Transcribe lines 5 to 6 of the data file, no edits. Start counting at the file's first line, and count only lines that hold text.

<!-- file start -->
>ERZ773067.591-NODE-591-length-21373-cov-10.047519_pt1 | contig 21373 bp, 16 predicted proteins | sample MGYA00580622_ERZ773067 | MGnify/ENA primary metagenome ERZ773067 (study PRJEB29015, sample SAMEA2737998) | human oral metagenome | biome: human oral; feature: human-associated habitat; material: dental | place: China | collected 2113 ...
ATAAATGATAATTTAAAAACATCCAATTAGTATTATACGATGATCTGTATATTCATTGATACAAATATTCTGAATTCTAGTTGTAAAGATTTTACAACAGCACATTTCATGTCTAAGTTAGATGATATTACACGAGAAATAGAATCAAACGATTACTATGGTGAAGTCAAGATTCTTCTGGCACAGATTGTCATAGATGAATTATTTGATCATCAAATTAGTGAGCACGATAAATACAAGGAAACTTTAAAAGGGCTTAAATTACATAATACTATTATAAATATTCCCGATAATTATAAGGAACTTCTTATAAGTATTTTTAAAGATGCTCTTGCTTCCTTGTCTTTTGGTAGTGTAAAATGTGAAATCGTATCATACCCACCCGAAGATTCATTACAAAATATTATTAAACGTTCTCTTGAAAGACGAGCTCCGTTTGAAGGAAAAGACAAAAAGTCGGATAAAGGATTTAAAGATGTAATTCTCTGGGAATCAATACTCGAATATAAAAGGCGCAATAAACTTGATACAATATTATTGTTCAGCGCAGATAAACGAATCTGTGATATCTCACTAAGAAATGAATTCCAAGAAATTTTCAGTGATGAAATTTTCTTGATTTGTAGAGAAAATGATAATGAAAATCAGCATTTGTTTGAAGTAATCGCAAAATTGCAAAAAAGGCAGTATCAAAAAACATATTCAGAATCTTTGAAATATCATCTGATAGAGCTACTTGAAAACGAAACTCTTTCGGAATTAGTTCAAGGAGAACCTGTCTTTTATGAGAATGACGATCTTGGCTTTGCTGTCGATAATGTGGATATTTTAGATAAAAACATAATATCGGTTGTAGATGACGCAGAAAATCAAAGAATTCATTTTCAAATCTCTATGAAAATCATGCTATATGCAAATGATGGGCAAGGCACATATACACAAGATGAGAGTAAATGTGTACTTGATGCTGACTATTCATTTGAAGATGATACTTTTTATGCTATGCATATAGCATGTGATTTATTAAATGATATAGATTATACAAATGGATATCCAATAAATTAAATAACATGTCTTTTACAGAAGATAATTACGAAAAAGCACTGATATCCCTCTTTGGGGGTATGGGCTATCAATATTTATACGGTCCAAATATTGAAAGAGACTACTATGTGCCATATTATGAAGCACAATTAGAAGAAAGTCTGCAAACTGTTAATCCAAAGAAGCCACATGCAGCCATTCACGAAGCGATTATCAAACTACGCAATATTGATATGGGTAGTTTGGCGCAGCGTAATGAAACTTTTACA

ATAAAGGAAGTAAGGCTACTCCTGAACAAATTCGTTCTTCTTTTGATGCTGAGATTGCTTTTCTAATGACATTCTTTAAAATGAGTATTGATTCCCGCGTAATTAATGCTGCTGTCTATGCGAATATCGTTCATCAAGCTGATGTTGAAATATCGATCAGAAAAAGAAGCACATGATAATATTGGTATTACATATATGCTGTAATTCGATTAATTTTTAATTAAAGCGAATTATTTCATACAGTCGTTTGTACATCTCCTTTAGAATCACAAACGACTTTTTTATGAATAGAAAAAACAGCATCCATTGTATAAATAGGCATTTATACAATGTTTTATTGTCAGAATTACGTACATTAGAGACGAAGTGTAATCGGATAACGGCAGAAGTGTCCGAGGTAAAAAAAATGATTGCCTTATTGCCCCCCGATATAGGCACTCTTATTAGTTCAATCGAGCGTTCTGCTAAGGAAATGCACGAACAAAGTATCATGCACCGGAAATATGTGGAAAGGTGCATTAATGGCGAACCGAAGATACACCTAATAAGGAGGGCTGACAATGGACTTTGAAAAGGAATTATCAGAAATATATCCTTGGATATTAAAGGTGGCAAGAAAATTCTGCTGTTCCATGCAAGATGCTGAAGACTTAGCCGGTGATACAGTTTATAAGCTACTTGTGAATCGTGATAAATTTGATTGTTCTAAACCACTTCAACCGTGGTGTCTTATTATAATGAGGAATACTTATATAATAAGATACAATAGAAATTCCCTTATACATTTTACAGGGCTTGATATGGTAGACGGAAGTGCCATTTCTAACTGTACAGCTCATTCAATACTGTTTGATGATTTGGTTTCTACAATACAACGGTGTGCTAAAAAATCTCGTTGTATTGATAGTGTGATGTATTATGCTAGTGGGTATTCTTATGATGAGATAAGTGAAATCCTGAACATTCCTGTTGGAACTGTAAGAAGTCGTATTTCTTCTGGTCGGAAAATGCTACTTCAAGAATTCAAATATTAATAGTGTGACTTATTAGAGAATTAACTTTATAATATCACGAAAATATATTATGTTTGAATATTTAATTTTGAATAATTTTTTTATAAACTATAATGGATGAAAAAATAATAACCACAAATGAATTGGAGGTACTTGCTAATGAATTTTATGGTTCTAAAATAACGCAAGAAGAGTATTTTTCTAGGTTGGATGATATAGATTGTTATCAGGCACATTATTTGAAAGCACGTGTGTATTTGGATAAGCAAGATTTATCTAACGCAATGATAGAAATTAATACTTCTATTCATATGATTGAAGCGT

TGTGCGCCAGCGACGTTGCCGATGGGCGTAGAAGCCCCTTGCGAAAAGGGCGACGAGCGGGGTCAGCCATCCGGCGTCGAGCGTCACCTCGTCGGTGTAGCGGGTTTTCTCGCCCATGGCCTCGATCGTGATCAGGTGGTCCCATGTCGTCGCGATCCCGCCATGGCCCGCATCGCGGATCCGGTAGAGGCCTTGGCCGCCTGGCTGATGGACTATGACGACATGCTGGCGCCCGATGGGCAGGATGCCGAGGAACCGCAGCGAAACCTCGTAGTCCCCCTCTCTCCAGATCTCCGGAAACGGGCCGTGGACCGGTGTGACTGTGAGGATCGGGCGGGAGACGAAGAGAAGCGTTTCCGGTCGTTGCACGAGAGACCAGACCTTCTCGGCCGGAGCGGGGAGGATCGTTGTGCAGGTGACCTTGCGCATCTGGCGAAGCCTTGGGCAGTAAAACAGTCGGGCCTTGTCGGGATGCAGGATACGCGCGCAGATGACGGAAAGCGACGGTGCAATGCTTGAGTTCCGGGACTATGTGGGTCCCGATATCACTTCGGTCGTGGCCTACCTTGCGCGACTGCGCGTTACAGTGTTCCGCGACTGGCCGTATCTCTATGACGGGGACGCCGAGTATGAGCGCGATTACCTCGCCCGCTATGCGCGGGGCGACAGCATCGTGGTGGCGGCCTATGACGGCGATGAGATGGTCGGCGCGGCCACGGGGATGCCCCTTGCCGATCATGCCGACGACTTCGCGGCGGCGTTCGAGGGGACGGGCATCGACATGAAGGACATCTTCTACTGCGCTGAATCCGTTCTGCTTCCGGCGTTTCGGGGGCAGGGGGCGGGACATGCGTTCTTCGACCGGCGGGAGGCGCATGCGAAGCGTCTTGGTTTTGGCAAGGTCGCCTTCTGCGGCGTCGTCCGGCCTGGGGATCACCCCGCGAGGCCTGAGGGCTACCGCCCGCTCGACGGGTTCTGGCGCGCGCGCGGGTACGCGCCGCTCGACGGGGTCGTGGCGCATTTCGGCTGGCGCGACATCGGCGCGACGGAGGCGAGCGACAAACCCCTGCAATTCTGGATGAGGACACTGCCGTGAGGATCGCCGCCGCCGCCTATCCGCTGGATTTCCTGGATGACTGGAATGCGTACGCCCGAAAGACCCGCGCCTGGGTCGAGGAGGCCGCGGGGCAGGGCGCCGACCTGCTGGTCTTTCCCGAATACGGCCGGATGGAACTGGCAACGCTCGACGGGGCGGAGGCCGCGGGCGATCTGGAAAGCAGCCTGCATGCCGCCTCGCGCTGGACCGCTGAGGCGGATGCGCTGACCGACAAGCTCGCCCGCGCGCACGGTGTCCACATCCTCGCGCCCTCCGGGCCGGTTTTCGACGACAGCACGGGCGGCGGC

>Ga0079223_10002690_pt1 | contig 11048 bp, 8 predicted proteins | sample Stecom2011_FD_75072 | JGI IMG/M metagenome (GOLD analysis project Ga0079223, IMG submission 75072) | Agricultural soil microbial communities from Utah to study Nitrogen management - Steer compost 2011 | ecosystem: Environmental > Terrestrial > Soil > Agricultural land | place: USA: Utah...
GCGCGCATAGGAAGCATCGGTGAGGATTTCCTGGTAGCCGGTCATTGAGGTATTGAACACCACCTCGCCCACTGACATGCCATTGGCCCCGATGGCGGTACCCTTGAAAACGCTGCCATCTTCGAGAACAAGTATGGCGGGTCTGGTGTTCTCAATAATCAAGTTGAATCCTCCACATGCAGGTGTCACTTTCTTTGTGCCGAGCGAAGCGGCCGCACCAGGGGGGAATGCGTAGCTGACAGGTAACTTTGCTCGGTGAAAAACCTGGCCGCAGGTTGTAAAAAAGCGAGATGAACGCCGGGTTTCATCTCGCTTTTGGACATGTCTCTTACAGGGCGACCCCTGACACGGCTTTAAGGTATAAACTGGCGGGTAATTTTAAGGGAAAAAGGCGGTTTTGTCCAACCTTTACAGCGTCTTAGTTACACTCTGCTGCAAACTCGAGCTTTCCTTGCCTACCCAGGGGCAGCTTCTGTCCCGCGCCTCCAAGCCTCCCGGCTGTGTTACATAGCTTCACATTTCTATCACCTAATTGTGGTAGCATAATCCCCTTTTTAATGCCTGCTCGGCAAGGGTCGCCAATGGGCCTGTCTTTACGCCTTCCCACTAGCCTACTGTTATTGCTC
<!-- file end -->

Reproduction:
>Ga0079223_10002690_pt1 | contig 11048 bp, 8 predicted proteins | sample Stecom2011_FD_75072 | JGI IMG/M metagenome (GOLD analysis project Ga0079223, IMG submission 75072) | Agricultural soil microbial communities from Utah to study Nitrogen management - Steer compost 2011 | ecosystem: Environmental > Terrestrial > Soil > Agricultural land | place: USA: Utah...
GCGCGCATAGGAAGCATCGGTGAGGATTTCCTGGTAGCCGGTCATTGAGGTATTGAACACCACCTCGCCCACTGACATGCCATTGGCCCCGATGGCGGTACCCTTGAAAACGCTGCCATCTTCGAGAACAAGTATGGCGGGTCTGGTGTTCTCAATAATCAAGTTGAATCCTCCACATGCAGGTGTCACTTTCTTTGTGCCGAGCGAAGCGGCCGCACCAGGGGGGAATGCGTAGCTGACAGGTAACTTTGCTCGGTGAAAAACCTGGCCGCAGGTTGTAAAAAAGCGAGATGAACGCCGGGTTTCATCTCGCTTTTGGACATGTCTCTTACAGGGCGACCCCTGACACGGCTTTAAGGTATAAACTGGCGGGTAATTTTAAGGGAAAAAGGCGGTTTTGTCCAACCTTTACAGCGTCTTAGTTACACTCTGCTGCAAACTCGAGCTTTCCTTGCCTACCCAGGGGCAGCTTCTGTCCCGCGCCTCCAAGCCTCCCGGCTGTGTTACATAGCTTCACATTTCTATCACCTAATTGTGGTAGCATAATCCCCTTTTTAATGCCTGCTCGGCAAGGGTCGCCAATGGGCCTGTCTTTACGCCTTCCCACTAGCCTACTGTTATTGCTC